"Despite the opposition of Mr Grant Allen, there is no better method than a use of the ancient classics for a college training. It would be out of place to repeat the well-known arguments that show the value of a study of Latin and Greek in mental culture, but I should like to call attention to a serious modern fault in the teaching of these languages.
Take Latin, for instance -- it is treated as a very dead language indeed. Latin is no more difficult than modern German, yet after two years at German the average boy or girl, if taught with even ordinary skill, is able to read that language at sight. No college graduate after a seven-years struggle reads Latin with a facility at all comparable to that with which he has read German after two years' study. The causes of this bad result are that the student has been worried with grammar, which is an excellent study for philologists, but is not digested by young stomachs except in small quantity, and secondly, Latin is not spoken in class.
Any priest will tell you that after one year's residence in a theological seminary, where lectures are given and recitations are made in Latin, he learned more Latin simply by hearing it spoken than he did during his entire college course.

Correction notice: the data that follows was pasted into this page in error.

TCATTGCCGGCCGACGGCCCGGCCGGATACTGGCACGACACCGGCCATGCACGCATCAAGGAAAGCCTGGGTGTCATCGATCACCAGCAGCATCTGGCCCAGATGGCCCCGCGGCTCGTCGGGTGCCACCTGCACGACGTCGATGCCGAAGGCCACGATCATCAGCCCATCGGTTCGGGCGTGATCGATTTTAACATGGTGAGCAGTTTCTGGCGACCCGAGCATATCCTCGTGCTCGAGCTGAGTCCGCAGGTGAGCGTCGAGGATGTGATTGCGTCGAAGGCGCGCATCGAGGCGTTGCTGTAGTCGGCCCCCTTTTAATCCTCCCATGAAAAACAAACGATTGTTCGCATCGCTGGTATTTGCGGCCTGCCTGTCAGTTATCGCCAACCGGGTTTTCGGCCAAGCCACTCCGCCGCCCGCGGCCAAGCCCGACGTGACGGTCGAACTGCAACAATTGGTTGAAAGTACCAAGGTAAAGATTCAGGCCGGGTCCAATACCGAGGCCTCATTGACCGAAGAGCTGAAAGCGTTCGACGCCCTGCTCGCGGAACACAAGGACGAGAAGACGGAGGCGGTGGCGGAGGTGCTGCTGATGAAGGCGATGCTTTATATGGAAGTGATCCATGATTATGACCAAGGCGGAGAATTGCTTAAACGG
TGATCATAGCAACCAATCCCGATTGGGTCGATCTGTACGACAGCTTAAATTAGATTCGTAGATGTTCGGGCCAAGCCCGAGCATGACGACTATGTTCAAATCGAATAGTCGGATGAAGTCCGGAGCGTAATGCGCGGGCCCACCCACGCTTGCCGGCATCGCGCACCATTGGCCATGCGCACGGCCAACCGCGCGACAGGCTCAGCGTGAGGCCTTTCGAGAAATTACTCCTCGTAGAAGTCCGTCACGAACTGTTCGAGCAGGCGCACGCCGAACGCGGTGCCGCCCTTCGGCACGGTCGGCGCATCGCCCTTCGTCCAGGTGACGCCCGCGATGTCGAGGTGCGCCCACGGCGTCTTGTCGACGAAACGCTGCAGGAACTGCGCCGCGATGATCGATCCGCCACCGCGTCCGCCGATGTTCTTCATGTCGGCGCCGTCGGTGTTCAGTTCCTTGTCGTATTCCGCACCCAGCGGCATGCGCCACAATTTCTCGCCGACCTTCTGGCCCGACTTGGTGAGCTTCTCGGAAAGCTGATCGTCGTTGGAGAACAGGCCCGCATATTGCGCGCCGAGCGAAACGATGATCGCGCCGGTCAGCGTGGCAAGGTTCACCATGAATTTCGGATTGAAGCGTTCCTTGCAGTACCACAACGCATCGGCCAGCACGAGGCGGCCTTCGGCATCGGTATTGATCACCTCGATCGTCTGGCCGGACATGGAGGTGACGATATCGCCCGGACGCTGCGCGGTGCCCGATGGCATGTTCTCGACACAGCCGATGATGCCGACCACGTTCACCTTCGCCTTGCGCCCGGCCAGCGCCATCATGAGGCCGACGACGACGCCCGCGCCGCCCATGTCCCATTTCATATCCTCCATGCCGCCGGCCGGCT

The Ratio Studiorum of the Jesuits, one of the most wonderful books in existence, requires that Latin be taught by the method of speaking it in class. If teachers spoke Latin even a freshman could read any author at sight, and then the study of Latin literature might really begin, and there would be no reason for the nonsense written by opponents of a classic course. "
Friday, July 17, 2009
From 1899, Catholic World, corroboration of Quintilian's (and Ignatius's) method of immersion in a classic language before formal study: